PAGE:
Bankruptcy (1990—1991)Deprizio and Bankruptcy Code Section 550: Extended Preference Exposure Via Insider Guarantees, and Other Perils of Initial Transferee Liability
David I. Katzen, 45(2): 511–37 (Feb. 1990)
Rejecting the majority view among lower courts, the Seventh Circuit has held that if debts are guaranteed by an "insider" of the primary borrower, creditors can be required to disgorge preferential payments received from the borrower more than ninety days but less than a year before its bankruptcy, even though the creditors would have been immune from that attack without the guarantees. Levit v. Ingersoll Rand Fin. Corp . ( In re V.N. Deprizio Constr. Co.), 874 F.2d 1186 (7th Cir. 1989). After briefly reviewing the basics of preference law and the controversy over the insider guarantee problem, this Article summarizes the Deprizio decision and highlights difficulties that could flow from its literal reading of the Bankruptcy Code section, which allows recovery from initial transferees of avoided transfers. The author then considers what the law "ought" to be and finally explores protective measures that lenders might employ in coping with the present hazards.
Financing the Chapter 11 Debtor: The Lenders' Perspective
Mark L. Prager, 45(4): 2127–50 (Aug. 1990)
The commencement of a business reorganization and attendant financing requirements present the knowledgeable creditor-lender with an opportunity to enhance recovery of prepetition loans and to advance the prospects for a successful reorganization. This Article reviews the inducements to extend credit provided by the Bankruptcy Code and discusses the risks and benefits that should be considered prior to financing the Chapter 11 debtor.
Waiving Subrogation Rights and Conjuring Up Demons in Response to Deprizio
Peter L. Borowitz, 45(4): 2151–68 (Aug. 1990)
In response to the insider guaranty preference risk involved in the Deprizio controversy, many commentators have proposed that lenders require any insider guarantor to waive its subrogation rights against the primary obligor. This Article argues that any such technical device will only exacerbate the substantive problem and create a fraudulent conveyance risk for the lender. The Article also discusses how an overly literal reading of the Deprizio decision has led some commentators to exaggerate its impact on secured financings and letter-of-credit transactions.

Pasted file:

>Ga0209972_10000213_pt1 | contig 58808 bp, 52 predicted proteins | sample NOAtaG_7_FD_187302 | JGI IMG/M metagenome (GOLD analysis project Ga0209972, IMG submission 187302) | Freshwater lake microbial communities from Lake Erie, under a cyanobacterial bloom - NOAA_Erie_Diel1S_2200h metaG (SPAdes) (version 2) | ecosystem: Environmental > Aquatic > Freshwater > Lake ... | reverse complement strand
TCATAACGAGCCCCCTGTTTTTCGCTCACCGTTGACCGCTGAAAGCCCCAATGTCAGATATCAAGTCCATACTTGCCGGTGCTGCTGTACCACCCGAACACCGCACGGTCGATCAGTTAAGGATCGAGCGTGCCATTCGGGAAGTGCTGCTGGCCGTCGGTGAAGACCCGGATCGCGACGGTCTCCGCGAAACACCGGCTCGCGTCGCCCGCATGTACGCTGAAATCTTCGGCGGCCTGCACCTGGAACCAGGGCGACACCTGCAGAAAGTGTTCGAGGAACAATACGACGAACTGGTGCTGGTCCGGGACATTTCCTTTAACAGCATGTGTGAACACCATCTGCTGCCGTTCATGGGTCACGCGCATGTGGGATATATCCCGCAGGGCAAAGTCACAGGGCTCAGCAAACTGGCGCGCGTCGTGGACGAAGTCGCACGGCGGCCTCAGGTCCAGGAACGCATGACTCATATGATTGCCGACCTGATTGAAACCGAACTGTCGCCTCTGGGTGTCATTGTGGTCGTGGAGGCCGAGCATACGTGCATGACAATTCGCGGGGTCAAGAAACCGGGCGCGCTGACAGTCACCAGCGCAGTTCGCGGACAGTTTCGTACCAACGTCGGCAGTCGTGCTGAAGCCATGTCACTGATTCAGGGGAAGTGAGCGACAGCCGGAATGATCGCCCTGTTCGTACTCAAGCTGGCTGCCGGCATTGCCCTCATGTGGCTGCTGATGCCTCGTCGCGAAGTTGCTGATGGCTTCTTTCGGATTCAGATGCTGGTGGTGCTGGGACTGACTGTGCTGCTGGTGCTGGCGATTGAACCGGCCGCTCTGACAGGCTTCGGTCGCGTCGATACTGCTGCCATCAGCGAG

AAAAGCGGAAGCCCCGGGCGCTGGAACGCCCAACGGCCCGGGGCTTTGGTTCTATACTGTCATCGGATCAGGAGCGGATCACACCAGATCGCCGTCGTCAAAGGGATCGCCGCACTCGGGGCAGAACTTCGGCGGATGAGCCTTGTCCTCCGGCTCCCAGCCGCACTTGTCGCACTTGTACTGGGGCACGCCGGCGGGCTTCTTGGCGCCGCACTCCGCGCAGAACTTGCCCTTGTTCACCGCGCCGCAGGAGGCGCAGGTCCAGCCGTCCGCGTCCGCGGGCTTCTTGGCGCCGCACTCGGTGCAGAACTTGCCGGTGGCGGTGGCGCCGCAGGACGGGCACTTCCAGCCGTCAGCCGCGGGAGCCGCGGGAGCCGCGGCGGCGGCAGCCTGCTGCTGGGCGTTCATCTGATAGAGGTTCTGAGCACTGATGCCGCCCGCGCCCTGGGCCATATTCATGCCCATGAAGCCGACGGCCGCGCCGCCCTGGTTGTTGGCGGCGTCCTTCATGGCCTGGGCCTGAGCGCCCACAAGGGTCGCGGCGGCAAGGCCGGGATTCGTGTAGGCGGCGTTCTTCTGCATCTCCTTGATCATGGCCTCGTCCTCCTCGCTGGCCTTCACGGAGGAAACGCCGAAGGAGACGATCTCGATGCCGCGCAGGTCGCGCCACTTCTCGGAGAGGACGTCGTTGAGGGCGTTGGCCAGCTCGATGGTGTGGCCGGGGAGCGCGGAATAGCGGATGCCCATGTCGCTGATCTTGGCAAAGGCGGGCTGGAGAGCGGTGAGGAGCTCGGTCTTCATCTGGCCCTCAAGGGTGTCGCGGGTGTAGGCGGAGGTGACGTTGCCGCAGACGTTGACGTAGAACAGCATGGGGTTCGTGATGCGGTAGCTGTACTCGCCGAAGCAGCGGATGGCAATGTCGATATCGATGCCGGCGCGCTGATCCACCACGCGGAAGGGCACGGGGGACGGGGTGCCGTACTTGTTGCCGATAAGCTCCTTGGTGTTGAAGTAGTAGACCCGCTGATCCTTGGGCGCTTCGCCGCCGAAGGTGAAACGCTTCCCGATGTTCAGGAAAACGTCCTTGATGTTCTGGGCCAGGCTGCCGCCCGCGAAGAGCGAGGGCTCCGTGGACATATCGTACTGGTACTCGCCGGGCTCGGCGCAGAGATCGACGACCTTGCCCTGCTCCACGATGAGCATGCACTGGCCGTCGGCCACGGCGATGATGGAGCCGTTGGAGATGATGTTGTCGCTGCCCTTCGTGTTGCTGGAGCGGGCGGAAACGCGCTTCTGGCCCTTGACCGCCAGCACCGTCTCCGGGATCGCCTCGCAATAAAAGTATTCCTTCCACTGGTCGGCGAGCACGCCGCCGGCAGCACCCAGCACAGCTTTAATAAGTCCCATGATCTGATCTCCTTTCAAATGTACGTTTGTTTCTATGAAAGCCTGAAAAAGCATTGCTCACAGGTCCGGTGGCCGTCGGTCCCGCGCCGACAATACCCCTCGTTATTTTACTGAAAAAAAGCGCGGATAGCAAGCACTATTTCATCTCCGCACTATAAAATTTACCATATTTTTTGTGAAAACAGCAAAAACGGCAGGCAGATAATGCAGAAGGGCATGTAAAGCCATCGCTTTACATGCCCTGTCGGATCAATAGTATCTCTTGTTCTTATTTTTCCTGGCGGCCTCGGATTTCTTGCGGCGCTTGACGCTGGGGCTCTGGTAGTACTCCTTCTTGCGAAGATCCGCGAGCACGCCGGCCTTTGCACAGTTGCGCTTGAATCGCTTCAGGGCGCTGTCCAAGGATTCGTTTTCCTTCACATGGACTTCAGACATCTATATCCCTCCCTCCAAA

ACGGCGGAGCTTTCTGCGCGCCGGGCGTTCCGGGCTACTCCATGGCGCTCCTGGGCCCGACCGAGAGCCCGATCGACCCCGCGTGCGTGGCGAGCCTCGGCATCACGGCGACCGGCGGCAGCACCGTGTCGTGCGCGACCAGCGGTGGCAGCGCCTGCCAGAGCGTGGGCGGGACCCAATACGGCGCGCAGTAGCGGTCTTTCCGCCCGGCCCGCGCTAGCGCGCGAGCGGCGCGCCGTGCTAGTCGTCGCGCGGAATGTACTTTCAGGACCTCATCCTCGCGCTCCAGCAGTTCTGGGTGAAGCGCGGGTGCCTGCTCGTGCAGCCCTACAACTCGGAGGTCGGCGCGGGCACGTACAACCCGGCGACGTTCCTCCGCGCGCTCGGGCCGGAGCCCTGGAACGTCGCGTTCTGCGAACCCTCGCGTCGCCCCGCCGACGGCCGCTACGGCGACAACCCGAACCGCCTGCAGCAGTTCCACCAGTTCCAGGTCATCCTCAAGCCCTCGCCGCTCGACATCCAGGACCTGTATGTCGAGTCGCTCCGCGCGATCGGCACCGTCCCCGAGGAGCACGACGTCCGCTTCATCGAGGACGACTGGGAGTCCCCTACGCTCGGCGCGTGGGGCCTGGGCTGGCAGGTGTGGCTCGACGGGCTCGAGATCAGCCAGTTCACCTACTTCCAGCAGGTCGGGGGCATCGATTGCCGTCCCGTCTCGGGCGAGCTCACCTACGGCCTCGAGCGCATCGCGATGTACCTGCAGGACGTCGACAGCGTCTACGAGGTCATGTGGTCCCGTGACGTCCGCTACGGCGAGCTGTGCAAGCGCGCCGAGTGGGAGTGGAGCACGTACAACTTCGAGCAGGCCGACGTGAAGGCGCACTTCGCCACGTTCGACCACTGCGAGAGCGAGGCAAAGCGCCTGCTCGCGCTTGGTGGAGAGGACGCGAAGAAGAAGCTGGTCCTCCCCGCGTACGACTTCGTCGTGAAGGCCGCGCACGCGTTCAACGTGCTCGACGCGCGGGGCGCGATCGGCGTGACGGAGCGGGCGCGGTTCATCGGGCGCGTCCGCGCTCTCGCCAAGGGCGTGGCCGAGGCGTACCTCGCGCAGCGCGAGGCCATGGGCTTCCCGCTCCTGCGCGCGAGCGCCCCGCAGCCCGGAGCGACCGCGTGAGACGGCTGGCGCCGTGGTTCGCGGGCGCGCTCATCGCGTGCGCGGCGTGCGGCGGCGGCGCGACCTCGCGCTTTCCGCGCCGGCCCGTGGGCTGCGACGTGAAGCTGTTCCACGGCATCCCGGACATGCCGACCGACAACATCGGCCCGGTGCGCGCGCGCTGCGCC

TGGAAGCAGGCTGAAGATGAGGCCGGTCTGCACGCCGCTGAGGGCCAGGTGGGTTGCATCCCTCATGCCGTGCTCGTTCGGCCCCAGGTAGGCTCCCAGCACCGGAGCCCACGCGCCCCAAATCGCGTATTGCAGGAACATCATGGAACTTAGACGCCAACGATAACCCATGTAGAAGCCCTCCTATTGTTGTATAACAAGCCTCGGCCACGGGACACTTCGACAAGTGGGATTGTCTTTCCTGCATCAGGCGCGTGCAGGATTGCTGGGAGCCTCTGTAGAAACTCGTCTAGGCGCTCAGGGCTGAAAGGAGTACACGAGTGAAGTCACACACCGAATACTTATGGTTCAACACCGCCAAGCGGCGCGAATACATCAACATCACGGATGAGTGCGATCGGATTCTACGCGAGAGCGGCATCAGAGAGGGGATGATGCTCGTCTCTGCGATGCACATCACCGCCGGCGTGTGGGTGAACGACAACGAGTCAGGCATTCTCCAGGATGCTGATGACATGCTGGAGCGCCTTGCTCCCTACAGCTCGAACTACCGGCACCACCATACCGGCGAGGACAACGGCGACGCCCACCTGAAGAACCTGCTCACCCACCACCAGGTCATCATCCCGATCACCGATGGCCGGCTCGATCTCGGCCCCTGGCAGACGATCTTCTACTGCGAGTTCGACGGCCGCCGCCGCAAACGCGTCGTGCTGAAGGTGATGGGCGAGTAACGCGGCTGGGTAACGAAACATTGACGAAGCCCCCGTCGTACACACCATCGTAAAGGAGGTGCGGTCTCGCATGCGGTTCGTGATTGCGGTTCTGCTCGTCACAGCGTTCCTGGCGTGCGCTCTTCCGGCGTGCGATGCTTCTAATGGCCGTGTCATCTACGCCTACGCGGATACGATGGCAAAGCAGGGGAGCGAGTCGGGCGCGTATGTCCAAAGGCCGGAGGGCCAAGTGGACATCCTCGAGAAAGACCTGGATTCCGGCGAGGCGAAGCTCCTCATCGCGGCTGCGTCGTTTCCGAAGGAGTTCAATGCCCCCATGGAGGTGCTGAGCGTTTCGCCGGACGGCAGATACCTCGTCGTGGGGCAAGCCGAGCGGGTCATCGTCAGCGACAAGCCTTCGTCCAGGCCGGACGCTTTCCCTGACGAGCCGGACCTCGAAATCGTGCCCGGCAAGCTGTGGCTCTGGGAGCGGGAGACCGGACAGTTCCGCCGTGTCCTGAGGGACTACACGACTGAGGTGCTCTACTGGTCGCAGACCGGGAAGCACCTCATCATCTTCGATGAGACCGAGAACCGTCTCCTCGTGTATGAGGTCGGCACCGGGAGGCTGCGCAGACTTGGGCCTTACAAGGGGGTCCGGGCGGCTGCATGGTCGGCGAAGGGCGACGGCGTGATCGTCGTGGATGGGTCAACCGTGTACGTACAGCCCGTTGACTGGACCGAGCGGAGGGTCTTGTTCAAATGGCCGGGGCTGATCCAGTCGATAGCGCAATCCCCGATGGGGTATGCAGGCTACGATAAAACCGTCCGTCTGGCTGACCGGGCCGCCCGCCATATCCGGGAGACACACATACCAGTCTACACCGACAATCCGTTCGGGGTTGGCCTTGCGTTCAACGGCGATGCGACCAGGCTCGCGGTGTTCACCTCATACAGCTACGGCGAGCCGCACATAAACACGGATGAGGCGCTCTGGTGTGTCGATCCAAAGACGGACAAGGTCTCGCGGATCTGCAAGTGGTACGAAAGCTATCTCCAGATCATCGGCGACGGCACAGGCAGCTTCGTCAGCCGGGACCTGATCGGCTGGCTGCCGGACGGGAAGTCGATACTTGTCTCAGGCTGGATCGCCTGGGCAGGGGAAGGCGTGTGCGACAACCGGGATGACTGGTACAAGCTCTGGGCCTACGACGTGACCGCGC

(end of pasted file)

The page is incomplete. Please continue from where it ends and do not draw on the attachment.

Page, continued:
Current Developments in International Insolvency Law and Practice
Daniel M. Glosband and Christopher T. Katucki, 45(4): 2273–80 (Aug. 1990)
Good Faith and Chapter 13 Plans for Debts Nondischargeable Under Chapter 7 of the Bankruptcy Code: A Proposal To Assure Rehabilitation, Not Liquidation
Mark E. Roszkowski, 46(1): 67–109 (Nov. 1990)
To promote repayment rather than avoidance of consumer debt, the Bankruptcy Code provides that debtors who successfully complete Chapter 13 rehabilitation plans are entitled to a discharge of virtually all debts provided for by the plan, including many debts that survive a Chapter 7 liquidation, such as student loans and intentional tort judgments. Many debtors, however, attempt to use Chapter 13 as a liquidation device by including large nondischargeable Chapter 7 debts in Chapter 13 plans, providing only nominal repayment of unsecured creditors, who often challenge such plans as violating the statutory requirement that such plans be "proposed in good faith." This Article summarizes the good-faith analysis currently used by the courts in judging Chapter 13 plans and proposes an alternative analysis that is capable of more consistent judicial application. The suggested analysis would assure that Chapter 13 is used for its intended purpose—debtor rehabilitation through repayment of debt.
Federal Tax Liens: Making Bankruptcy Attractive to Creditors
Michael St. James, 46(1): 157–72 (Nov. 1990)
Creditors are often best served by convincing their debtor to file bankruptcy before, or at least shortly after, a federal tax lien is filed. Outside of bankruptcy, the federal tax lien exercises extraordinary powers, supplanting the rights of existing, perfected blanket lien creditors in their collateral and potentially eliminating any prospect of recovery for unsecured creditors. After the debtor files bankruptcy, however, the blanket lien creditor's rights in its collateral can be preserved and the federal tax lien is automatically subordinated to certain unsecured claims.
The Interface Between Bankruptcy and Environmental Laws
Arlene Elgart Mirsky, Richard J. Conway, Jr., and Geralyn G. Humphrey, 46(2): 623–91 (Feb. 1991)
Because of the pervasiveness of environmental concerns and bankruptcy concerns in business today, it is important for businesses and their counsel to understand how the environmental laws and the bankruptcy laws interact. This Article discusses how bankruptcy affects environmental issues and offers practical guidance for the debtor, creditor, and their counsel when facing these issues.
Special Report by the TriBar Opinion committee: Opinions in The Bankruptcy Context: Rating Agency, Structured Financing and Chapter 11 Transactions
TriBar Opinion committee, 46(2): 717–49 (Feb. 1991)
In the 1970s, requests for third-party legal opinions on bankruptcy law issues emerged in certain financial and commercial transactions. This Special Report examines these opinions, sets forth the conclusion of the TriBar Opinion committee with respect to the scope and limitations of these opinion, and provides illustrative forms of opinions and a method of incorporating by reference this Special Report into bankruptcy law opinions. This is the fourth Report of the TriBar Opinion committee on legal opinion subjects.